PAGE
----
Closing a Discriminatory Loophole
BY Advocate Contributors
June 28 2010 2:40 PM ET
In a 5-4 decision authored by Justice Ruth Bader Ginsburg, the U.S. Supreme Court on Monday rejected a challenge to the University of California Hastings College of the Law’s policy requiring all funded student groups to be open to all students. Hastings’ nondiscrimination policy was challenged by the Christian Legal Society, which argued that the policy violated its right to freedom of association.
In Christian Legal Society v. Martinez, the court held that CLS was not seeking equal treatment but rather “special dispensation” to violate a neutral, across-the-board rule that applied to all other funded student groups. Justice Ginsberg stressed that, “In requiring CLS — in common with all other student organizations — to choose between welcoming all students and forgoing the benefits of official recognition, . . . Hastings did not transgress constitutional limitations. CLS ... seeks not parity with other organizations, but a preferential exemption from Hastings’ policy.”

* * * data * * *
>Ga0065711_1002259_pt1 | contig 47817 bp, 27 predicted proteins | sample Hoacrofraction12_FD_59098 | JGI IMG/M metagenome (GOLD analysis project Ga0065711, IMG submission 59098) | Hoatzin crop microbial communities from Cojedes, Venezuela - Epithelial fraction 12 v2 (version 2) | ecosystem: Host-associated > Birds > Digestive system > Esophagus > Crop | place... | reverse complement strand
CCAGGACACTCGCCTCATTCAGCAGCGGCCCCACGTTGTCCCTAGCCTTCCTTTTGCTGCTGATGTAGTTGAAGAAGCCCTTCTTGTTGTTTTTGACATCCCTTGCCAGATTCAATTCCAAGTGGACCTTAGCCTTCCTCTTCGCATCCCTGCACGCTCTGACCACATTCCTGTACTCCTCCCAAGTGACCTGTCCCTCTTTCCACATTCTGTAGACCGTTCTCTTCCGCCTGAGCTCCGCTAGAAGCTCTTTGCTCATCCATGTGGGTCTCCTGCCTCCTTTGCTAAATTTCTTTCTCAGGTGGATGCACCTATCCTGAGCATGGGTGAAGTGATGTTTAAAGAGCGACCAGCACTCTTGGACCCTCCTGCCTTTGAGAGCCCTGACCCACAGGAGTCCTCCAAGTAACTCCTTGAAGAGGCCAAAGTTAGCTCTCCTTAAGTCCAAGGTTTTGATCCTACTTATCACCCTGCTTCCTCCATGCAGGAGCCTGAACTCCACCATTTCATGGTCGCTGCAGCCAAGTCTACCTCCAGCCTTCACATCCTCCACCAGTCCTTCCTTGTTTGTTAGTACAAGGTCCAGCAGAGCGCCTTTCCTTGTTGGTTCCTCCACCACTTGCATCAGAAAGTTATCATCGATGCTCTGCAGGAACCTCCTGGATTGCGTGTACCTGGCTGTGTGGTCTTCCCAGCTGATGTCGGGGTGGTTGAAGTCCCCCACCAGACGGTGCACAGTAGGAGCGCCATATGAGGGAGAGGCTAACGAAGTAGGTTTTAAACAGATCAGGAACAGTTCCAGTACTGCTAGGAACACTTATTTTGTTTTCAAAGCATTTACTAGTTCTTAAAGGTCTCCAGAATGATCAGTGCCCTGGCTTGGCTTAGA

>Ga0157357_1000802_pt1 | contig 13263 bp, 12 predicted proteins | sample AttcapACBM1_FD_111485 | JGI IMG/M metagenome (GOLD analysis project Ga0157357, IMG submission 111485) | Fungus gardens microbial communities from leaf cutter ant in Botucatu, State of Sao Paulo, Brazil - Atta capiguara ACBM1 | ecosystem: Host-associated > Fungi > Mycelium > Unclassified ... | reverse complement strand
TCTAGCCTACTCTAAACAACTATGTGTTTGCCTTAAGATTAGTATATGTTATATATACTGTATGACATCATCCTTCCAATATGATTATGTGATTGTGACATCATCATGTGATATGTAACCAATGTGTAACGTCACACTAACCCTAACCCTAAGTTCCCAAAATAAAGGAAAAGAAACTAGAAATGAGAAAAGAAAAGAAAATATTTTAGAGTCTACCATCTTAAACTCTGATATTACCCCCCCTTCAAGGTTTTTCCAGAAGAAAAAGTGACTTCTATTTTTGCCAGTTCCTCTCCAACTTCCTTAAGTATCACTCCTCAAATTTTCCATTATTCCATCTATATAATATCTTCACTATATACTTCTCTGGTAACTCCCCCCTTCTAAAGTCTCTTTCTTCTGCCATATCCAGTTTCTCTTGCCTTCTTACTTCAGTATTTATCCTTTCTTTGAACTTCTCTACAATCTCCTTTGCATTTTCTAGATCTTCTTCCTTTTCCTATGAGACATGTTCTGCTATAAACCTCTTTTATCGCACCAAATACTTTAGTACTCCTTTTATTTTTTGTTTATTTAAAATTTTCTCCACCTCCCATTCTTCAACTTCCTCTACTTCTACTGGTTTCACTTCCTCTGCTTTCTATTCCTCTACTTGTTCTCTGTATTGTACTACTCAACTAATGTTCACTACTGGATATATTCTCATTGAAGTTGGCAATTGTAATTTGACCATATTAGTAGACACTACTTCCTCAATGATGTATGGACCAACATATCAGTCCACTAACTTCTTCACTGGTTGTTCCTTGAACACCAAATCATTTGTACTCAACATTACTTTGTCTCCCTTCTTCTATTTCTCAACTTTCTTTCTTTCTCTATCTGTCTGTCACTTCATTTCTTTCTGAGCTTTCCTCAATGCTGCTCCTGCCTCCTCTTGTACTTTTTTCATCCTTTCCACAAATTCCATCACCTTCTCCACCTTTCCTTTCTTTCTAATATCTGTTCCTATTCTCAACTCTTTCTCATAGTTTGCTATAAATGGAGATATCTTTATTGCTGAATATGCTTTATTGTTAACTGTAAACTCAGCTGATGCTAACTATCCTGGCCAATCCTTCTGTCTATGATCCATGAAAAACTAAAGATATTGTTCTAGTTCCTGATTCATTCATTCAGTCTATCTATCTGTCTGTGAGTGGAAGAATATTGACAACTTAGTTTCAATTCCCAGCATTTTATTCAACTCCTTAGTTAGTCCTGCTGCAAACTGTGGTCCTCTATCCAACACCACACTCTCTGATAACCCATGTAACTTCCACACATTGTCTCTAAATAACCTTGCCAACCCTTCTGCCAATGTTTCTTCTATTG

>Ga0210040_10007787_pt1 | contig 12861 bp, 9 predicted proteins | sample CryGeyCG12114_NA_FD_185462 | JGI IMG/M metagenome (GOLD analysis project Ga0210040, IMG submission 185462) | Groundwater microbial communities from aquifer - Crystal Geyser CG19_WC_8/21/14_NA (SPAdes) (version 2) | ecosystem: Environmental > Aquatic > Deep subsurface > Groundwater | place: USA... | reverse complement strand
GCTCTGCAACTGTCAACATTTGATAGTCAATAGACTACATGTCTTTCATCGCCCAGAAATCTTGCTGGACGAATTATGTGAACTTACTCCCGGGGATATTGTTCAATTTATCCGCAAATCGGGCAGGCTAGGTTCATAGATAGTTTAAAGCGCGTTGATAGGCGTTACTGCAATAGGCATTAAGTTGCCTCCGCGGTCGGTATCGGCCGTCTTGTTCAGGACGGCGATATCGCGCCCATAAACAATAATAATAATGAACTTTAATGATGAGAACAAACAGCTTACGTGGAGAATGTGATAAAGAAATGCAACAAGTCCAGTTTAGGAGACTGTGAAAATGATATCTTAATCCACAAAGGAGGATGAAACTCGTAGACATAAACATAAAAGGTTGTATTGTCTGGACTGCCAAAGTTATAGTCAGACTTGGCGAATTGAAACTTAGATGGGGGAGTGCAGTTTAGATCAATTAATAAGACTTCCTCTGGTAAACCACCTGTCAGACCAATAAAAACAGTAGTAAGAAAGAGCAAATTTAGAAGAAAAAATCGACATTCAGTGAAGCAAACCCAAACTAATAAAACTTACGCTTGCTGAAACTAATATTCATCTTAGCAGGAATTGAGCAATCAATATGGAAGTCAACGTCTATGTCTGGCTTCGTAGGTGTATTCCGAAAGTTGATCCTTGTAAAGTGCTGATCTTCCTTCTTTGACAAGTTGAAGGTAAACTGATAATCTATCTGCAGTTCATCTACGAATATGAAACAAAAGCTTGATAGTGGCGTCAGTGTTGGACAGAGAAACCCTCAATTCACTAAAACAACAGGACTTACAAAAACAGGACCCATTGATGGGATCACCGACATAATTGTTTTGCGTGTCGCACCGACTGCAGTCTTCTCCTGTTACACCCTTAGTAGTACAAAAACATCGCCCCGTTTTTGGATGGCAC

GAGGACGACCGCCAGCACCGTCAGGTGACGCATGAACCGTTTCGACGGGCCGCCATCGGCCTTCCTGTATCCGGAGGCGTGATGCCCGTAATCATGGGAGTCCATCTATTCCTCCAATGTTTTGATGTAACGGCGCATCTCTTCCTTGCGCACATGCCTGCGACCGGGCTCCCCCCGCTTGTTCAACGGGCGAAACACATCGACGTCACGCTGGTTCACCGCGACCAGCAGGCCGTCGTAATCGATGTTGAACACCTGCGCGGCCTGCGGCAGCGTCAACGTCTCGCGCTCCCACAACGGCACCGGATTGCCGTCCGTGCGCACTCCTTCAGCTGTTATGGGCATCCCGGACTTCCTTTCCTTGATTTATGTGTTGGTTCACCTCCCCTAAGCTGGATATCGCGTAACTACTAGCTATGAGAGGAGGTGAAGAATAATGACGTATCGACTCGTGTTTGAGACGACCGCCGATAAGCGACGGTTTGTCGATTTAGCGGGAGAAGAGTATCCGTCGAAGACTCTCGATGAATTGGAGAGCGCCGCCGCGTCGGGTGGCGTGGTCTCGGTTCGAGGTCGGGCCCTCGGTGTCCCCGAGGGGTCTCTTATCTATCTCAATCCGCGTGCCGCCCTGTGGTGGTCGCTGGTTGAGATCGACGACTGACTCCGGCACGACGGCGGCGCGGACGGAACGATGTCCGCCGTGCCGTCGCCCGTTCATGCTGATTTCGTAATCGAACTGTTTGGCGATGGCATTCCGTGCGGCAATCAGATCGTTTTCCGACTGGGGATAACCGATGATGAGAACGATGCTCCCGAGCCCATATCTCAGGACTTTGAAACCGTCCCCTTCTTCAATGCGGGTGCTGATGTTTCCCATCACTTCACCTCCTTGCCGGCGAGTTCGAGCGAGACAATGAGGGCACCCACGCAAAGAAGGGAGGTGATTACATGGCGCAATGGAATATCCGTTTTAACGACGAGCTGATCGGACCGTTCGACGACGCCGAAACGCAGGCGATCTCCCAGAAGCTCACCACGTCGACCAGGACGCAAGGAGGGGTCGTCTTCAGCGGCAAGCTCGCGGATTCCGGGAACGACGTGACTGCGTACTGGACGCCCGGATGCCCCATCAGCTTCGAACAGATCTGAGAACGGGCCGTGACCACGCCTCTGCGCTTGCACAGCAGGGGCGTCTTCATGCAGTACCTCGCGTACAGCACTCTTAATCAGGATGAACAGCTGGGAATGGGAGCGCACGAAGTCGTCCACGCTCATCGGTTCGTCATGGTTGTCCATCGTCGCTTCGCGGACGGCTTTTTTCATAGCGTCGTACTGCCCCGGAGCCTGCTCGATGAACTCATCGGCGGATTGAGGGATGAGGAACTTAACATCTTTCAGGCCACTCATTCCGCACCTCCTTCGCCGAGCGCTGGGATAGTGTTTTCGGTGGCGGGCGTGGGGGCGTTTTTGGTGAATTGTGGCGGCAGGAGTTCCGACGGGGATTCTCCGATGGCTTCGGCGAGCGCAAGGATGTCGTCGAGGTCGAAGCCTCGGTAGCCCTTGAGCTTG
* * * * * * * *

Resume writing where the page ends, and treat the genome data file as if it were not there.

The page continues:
The court affirmed that although the government cannot directly restrict freedom of speech or association unless it has a compelling reason to do so, the government has much more latitude when it is “dangling the carrot of subsidy, not wielding the stick of prohibition.”
In practice this means that public universities and other government entities can require groups that receive public funding to comply with viewpoint-neutral nondiscrimination policies. In this case, as the court noted, “the all-comers policy ensures that no Hastings student is forced to fund a group that would reject her as a member.”
The immediate impact of the court’s decision is clear. Public colleges now have the right to require registered student organizations to accept all students as members and to prohibit them from discriminating based on status or belief. Colleges can require official student groups, religious or otherwise, to open their membership to everyone, including LGBT people, people of color, women, and people with disabilities.